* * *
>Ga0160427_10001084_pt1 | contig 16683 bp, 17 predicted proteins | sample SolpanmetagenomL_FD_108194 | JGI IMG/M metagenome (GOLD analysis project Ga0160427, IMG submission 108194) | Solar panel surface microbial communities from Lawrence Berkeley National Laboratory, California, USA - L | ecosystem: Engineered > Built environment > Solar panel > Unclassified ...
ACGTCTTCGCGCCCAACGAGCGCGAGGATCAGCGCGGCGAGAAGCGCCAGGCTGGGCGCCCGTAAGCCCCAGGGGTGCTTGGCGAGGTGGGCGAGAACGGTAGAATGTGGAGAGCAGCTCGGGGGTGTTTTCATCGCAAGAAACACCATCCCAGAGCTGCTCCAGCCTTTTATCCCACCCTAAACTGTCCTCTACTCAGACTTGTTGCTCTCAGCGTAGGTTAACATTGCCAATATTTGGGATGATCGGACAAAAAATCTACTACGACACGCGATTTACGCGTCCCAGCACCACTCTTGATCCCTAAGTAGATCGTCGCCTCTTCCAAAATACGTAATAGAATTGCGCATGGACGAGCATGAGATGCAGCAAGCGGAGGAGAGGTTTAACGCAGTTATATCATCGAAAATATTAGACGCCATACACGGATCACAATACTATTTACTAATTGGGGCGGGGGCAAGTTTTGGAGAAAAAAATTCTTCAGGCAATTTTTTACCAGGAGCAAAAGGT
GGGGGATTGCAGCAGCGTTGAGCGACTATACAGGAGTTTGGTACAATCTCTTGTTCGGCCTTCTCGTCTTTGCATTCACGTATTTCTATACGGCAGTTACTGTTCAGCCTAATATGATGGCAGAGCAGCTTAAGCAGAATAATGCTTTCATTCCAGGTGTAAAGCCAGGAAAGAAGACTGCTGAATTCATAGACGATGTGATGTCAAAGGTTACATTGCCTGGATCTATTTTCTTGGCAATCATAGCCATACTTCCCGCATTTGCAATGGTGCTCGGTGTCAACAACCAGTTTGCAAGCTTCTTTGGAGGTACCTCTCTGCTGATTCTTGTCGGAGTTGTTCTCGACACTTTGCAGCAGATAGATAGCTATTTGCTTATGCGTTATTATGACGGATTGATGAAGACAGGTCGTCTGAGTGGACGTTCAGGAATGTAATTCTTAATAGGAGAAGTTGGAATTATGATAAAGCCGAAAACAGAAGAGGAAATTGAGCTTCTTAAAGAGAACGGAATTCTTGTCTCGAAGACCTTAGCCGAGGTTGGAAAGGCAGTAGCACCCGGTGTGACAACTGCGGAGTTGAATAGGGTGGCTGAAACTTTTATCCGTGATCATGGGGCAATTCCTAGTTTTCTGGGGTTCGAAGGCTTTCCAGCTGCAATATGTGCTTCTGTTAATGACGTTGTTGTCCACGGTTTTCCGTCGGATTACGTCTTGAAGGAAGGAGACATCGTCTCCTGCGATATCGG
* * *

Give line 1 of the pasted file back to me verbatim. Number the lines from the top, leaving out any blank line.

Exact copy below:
>Ga0160427_10001084_pt1 | contig 16683 bp, 17 predicted proteins | sample SolpanmetagenomL_FD_108194 | JGI IMG/M metagenome (GOLD analysis project Ga0160427, IMG submission 108194) | Solar panel surface microbial communities from Lawrence Berkeley National Laboratory, California, USA - L | ecosystem: Engineered > Built environment > Solar panel > Unclassified ...